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[flagged] Digital Twins Are Reinventing Innovation (mit.edu)
11 points by sarapeyton 9 days ago | hide | past | web | favorite | 16 comments





"Reinventing Innovation" is an absurdly vacuous phrase.

We need to innovate on reinvention.

Disclosure: My company, Pathmind, works in a space adjacent to digital twins.

Digital twins are an interesting idea that, like "cognitive computing", is easily abused by marketing, and will probably rake in a lot of consulting fees for people like the authors of this piece (Accenture Research) and companies like IBM.

The essence of a digital twin is a simulation complex enough to be useful in making predictions in the real world. (That's the "twin" part.) Making complex simulations, as you might imagine, is difficult. It requires effort, deep domain knowledge (rare talent), good feedback mechanisms with the real situation in question, and some means of managing that complexity.

Digital twins do exist in deployment. What differentiates them from, say, any old machine-learning model you might use for predictions is that a "digital twin" is probably used for a more complex task than just classification. That is, it's probably used to direct the actions of a system. The words imply a larger solution.

So one thing you see is simulations that embed machine-learning models and predict what actions to take in a given state. Think of it like AlphaGo applied to business scenarios.

What are the pitfalls? Real-world data in these environments is non-stationary and messy, so signal may be low, or the ways you find signal might change over time.

To make the "digital twin" useful you are probably integrating with large software systems not entirely in your control, which may be hard to reason about (ERP systems like SAP).

The digital twin idea, insofar as it includes large parametric models that depend on algorithms like deep reinforcement learning, matters now, because those models are able to find structure in complexity, and make ever more accurate predictions about what to do. That is, we're able to identify optimal actions in more complex situations, with techniques more sophisticated than expert systems.

All that aside, this sort of thing is already getting deployed under the right circumstances, and you could argue that it is the future of a lot of business operations in supply chain and manufacturing.


Very interesting. Do you have a sense of which businesses are working in digital twinning successfully?

Wind turbine operations for example. Digital twins are experimented for predicting the condition of the turbines.

We see it up and down the supply chain, from manufacturing to warehouses to transport nodes.

Cool! What companies do the twinning? Is it handled in-house by the companies applying it or are they partnering with specialists?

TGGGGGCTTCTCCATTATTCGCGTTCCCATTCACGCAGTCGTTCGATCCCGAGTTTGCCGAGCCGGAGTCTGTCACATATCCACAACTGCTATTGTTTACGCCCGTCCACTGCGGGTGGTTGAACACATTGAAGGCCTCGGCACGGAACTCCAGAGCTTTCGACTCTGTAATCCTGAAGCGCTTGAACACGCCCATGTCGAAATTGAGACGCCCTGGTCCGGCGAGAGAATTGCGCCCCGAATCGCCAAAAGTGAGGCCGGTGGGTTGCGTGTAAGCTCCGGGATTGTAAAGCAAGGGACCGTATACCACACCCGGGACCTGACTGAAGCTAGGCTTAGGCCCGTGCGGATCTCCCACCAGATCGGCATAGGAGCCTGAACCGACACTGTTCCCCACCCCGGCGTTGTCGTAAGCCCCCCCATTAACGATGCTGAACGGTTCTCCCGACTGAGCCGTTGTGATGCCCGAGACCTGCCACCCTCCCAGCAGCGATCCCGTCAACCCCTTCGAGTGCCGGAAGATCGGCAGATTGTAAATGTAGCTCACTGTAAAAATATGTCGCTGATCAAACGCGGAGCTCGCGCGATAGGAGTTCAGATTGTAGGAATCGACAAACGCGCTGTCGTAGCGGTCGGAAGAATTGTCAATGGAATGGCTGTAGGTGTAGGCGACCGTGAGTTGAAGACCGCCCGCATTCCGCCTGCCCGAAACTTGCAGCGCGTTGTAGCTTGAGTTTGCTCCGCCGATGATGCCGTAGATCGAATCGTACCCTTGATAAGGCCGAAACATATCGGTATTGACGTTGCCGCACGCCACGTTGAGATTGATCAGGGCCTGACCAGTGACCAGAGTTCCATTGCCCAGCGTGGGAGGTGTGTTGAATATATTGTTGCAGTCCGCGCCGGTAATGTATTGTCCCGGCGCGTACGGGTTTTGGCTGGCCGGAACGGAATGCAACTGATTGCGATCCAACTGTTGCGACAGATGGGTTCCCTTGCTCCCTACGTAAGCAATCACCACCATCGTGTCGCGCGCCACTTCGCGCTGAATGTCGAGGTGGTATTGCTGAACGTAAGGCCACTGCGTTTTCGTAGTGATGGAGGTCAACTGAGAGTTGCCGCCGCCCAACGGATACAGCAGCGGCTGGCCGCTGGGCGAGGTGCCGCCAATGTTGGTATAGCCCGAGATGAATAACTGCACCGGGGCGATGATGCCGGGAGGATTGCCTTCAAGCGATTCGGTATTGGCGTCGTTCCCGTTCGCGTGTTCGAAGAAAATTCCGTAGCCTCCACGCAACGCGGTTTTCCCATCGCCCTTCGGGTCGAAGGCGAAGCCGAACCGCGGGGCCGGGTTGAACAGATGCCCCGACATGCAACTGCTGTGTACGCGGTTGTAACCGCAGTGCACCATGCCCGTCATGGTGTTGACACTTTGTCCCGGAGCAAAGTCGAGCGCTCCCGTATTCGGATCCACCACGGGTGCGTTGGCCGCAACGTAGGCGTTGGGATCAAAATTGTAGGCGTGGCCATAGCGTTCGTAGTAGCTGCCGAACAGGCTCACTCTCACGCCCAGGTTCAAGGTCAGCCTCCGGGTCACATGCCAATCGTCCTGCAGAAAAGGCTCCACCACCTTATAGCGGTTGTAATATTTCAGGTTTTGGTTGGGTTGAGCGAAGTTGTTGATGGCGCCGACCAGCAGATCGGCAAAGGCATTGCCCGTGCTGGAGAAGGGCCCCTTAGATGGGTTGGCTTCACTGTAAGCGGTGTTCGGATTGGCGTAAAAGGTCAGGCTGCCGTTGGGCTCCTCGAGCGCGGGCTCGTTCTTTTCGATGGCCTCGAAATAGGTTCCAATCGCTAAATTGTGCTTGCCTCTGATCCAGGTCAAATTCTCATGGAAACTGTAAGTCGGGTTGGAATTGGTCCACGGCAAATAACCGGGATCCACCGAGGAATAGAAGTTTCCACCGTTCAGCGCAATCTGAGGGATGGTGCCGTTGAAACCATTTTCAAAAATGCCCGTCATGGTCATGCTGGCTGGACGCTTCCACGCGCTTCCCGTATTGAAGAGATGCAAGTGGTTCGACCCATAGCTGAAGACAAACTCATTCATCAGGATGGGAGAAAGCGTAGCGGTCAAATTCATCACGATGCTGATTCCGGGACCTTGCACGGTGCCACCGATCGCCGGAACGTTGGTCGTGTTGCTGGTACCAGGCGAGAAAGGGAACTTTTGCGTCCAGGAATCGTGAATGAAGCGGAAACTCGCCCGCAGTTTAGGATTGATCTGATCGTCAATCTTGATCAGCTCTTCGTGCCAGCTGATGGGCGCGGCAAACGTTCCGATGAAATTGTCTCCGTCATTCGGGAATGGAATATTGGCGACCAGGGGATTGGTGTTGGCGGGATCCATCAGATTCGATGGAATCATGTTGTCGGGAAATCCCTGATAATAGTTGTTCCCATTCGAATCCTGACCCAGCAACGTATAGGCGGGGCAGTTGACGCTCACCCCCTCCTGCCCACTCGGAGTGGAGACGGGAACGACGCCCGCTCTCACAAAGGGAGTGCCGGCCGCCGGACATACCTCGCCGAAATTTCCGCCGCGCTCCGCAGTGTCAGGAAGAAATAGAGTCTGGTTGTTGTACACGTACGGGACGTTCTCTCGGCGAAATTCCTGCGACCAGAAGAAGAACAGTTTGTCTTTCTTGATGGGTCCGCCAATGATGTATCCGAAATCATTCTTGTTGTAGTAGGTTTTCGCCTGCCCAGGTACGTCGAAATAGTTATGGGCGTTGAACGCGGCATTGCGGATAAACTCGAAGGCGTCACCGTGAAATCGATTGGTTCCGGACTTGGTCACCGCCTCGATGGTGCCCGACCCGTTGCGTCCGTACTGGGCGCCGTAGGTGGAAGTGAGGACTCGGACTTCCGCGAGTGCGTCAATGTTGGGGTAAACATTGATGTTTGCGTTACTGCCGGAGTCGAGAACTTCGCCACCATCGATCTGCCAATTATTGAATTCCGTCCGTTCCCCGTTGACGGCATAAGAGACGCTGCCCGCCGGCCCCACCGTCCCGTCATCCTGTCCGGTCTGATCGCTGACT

Companies like GE, SAP, Mathworks, Dassault, PTC and Siemens all have digital twin platforms used by major manufacturers. Initially there was a period (2003 -2013) where twin systems were built my specialist media developers using 3rd party authoring tools and integrating with different system simulation tools. While this still happens for specialist or niche projects (or sometimes on very large projects with specific deadlines that require outsourced help). Increasingly most manufacturers build digital twins directy from design assets (CAD, CAM, Systems simulations etc) as part of the in-house product development process using extensions to their existing design and simulation tooling.

@ptrott2017 - i'd love to speak with you about this. please ping me at chris at pathmind dot com if you're open to a conversation.

Both. Depends on the size and skills of the company. Like most semi-rare skills, simulation modeling is something that large companies both perform internally and ask external consultants to do with them.

In the era of "all digital", one must be very careful to make the future anew, not a copy of the past.

Our models of system are only a pale reproduction of how those systems work, rendering designs that are tuned by those "evil twins" bound by our current understanding of the system which can be lacking sometimes.

Nevertheless, in engineering, notably aerospace for example, those digital twins are crucial to make better parts, as thrusters for example, do not allow for continuous measurements of temperature (everything burns there).

It rendered hardware system design far more agile.

Yet the concepts to build a novel hardware is not encoded in this simulation.

Another example of "future is past, repeated" is machine learning. Carrying encoded stereotypes in predictions.

As we try to model everything with some notable failures, such as economy, let's just be aware of the limitations of those models.


I believe Digital Twin was crowned buzzword of the 2019 by Gartner

I thought the article would be about the Winklevoss brothers.

Interesting that the authors don't mention the book Mirror Worlds (https://en.wikipedia.org/wiki/Mirror_world), but the last line of the article does make an allusion to it.


Interesting take. I think it's hard for some companies to imagine how transformative the technology can be. This is a good starting point.



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